The epidemic of diabetes is spreading throughout the world. A large number of young people, and many more with diabetic complications of the eye, foot, kidney and heart will need healthcare in the near future. This will not only increase the clinical load on healthcare professionals but, more importantly, also have a serious social impact.

A lifelong treatment of diabetes is expensive.

Unfortunately, many diabetic patients do not take care of themselves until they develop serious complications such as heart attack, stroke or life-threatening infections. Many may require coronary by-pass surgery, dialysis or even amputation.

It is not correct to blame either the doctors or the patients for this because diabetes may go undiagnosed for years. The chronic complications of diabetes are irreversible. However, the silver lining is that they are preventable. In fact, diabetes itself can be prevented!

A number of primary prevention trials have convincingly demonstrated the feasibility of primary prevention of diabetes by lifestyle modification (LSM). There are two important challenges in this: First, the need to identify people who face a high risk of developing diabetes (pre-diabetes) and second, motivating people to adhere to lifestyle changes over a long period of time.

As both diabetes and pre-diabetes remain asymptomatic, the ideal way to diagnose is an oral glucose tolerance test with fasting and two-hour glucose values. However, the oral glucose tolerance test is cumbersome, time consuming and cannot be used to screen large numbers.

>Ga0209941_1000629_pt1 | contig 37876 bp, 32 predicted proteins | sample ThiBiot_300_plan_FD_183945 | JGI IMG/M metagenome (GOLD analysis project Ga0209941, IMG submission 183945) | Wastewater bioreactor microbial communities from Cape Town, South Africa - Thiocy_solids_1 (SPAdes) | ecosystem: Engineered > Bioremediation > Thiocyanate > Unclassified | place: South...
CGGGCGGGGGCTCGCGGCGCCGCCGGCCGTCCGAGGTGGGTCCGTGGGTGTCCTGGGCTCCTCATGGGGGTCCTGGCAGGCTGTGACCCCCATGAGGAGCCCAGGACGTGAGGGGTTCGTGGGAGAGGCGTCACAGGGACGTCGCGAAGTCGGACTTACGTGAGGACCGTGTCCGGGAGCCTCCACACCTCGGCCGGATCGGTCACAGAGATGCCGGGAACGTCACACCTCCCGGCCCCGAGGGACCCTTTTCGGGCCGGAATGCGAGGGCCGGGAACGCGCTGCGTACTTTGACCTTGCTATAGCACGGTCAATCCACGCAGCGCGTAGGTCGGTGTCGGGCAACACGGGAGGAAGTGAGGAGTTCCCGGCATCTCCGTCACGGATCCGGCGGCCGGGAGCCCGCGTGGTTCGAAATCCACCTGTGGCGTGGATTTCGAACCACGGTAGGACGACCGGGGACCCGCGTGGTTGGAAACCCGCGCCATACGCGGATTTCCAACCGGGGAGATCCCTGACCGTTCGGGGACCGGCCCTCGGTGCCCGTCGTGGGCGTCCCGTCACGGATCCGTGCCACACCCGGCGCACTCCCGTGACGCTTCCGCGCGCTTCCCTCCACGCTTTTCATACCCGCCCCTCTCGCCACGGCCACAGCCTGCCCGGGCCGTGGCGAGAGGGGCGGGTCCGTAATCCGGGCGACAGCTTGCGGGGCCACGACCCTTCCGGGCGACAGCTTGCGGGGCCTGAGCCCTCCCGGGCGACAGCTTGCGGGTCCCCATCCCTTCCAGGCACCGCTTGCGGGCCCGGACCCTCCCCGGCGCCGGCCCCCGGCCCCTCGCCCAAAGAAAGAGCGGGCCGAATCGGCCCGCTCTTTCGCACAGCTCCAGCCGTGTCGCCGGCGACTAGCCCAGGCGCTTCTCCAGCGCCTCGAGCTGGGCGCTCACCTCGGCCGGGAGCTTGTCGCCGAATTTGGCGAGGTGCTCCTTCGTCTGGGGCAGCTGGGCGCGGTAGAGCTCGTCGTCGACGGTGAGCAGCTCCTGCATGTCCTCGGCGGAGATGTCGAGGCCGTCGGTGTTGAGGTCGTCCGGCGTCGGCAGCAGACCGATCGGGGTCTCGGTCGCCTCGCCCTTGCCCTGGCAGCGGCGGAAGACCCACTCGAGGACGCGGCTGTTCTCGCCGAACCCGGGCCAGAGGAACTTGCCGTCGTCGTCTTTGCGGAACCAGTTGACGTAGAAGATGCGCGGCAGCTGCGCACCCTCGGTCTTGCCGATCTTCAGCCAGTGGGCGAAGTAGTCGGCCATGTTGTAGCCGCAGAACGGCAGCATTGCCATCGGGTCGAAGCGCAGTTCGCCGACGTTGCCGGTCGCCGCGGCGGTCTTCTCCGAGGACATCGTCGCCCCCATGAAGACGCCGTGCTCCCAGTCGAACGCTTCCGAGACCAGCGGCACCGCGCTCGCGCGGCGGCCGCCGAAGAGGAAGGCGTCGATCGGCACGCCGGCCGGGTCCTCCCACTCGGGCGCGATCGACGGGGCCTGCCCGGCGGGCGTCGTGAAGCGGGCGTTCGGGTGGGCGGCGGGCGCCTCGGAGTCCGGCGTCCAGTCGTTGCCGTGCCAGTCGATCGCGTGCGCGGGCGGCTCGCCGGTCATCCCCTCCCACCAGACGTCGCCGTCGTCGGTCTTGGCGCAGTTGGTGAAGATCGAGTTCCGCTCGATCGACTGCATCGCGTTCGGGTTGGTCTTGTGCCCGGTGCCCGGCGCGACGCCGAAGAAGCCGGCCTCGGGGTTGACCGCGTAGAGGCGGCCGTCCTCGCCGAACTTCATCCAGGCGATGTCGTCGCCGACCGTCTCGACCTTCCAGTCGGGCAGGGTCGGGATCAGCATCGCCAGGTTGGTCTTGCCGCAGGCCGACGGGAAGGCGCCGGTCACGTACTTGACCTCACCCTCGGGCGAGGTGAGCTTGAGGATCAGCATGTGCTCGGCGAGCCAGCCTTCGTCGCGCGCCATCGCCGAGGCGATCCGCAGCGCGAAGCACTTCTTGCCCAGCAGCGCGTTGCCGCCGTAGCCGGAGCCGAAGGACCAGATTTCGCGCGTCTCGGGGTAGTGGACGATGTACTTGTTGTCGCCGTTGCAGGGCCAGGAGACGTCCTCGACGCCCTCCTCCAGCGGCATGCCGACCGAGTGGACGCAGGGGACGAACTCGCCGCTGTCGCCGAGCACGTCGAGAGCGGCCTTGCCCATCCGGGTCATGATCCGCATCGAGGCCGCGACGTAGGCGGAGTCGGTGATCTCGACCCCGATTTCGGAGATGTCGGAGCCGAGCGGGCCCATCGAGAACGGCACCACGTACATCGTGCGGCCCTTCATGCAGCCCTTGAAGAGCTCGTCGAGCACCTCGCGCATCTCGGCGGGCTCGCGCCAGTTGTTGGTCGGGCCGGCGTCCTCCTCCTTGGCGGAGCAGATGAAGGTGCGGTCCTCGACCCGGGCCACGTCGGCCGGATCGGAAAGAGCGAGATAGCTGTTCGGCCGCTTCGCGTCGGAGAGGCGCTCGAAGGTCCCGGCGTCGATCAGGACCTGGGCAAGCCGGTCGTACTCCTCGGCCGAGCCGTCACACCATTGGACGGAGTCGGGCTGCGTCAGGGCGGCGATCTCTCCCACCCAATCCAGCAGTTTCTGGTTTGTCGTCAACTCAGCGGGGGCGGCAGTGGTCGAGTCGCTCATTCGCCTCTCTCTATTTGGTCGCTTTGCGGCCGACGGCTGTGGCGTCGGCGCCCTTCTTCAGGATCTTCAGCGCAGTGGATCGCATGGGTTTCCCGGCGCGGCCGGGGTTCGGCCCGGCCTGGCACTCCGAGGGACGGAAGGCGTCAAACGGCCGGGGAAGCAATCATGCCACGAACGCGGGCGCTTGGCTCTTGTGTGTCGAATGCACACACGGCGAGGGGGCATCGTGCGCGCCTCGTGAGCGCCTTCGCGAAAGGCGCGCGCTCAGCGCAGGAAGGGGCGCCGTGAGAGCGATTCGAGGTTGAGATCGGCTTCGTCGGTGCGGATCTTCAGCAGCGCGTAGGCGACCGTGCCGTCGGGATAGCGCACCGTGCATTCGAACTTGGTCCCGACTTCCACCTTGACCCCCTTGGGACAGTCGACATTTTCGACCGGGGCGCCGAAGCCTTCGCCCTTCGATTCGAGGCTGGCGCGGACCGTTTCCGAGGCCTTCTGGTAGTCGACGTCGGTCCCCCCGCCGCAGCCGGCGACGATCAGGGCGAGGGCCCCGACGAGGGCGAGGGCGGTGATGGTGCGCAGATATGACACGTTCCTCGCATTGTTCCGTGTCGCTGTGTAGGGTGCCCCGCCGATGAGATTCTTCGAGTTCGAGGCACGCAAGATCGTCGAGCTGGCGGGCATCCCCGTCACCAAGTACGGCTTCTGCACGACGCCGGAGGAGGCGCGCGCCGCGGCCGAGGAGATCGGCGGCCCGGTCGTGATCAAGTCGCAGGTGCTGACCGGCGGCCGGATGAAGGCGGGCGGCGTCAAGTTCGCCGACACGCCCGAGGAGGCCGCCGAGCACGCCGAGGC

Another easy and cheap method to identify people at risk is to use the diabetes risk score, which is a validated, non-invasive method. For example, the risk factors of diabetes include family history of diabetes, overweight (BMI above 23), age above 35 years, higher waist circumference and sedentary lifestyle. If any two of these are present, the risk of diabetes can be considered high even without a blood test, and one can start working towards a better lifestyle.

Lifestyle modification does not mean big sacrifices. Studies have shown that even small changes — like walking for 30 minutes a day, avoiding sugar, sweets and fatty foods — have exceptional effects. For instance, avoiding one sweet a day (400 calories) helps reduce 14,600 calories in a year. Over a few years, this will have a cumulative effect resulting in substantial beneficial effects on body metabolism, leading to around 30 per cent risk reduction in development of diabetes.

As far as the strategies for LSM are concerned, pioneering research published in The Lancet this year has shown that text messages sent via mobile phones, can be used as a motivational strategy. In this landmark study, individuals who received text messages had better adherence to lifestyle and a 36 per cent reduction in incidence of diabetes over two years.